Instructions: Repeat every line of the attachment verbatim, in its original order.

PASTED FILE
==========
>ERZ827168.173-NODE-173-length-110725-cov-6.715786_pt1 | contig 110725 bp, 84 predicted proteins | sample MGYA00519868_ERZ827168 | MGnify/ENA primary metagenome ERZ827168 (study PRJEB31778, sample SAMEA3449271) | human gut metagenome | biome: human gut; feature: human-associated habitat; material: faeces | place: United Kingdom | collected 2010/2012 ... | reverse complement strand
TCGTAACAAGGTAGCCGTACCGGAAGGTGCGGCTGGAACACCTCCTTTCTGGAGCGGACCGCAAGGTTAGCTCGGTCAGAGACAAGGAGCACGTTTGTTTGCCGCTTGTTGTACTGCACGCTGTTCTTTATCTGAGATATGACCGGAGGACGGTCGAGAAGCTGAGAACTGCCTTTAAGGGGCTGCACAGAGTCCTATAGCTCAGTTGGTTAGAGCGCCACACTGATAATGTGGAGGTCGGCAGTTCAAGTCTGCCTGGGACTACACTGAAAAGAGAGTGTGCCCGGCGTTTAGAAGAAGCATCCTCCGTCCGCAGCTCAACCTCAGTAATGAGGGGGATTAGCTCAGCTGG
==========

>ERZ827168.173-NODE-173-length-110725-cov-6.715786_pt1 | contig 110725 bp, 84 predicted proteins | sample MGYA00519868_ERZ827168 | MGnify/ENA primary metagenome ERZ827168 (study PRJEB31778, sample SAMEA3449271) | human gut metagenome | biome: human gut; feature: human-associated habitat; material: faeces | place: United Kingdom | collected 2010/2012 ... | reverse complement strand
TCGTAACAAGGTAGCCGTACCGGAAGGTGCGGCTGGAACACCTCCTTTCTGGAGCGGACCGCAAGGTTAGCTCGGTCAGAGACAAGGAGCACGTTTGTTTGCCGCTTGTTGTACTGCACGCTGTTCTTTATCTGAGATATGACCGGAGGACGGTCGAGAAGCTGAGAACTGCCTTTAAGGGGCTGCACAGAGTCCTATAGCTCAGTTGGTTAGAGCGCCACACTGATAATGTGGAGGTCGGCAGTTCAAGTCTGCCTGGGACTACACTGAAAAGAGAGTGTGCCCGGCGTTTAGAAGAAGCATCCTCCGTCCGCAGCTCAACCTCAGTAATGAGGGGGATTAGCTCAGCTGG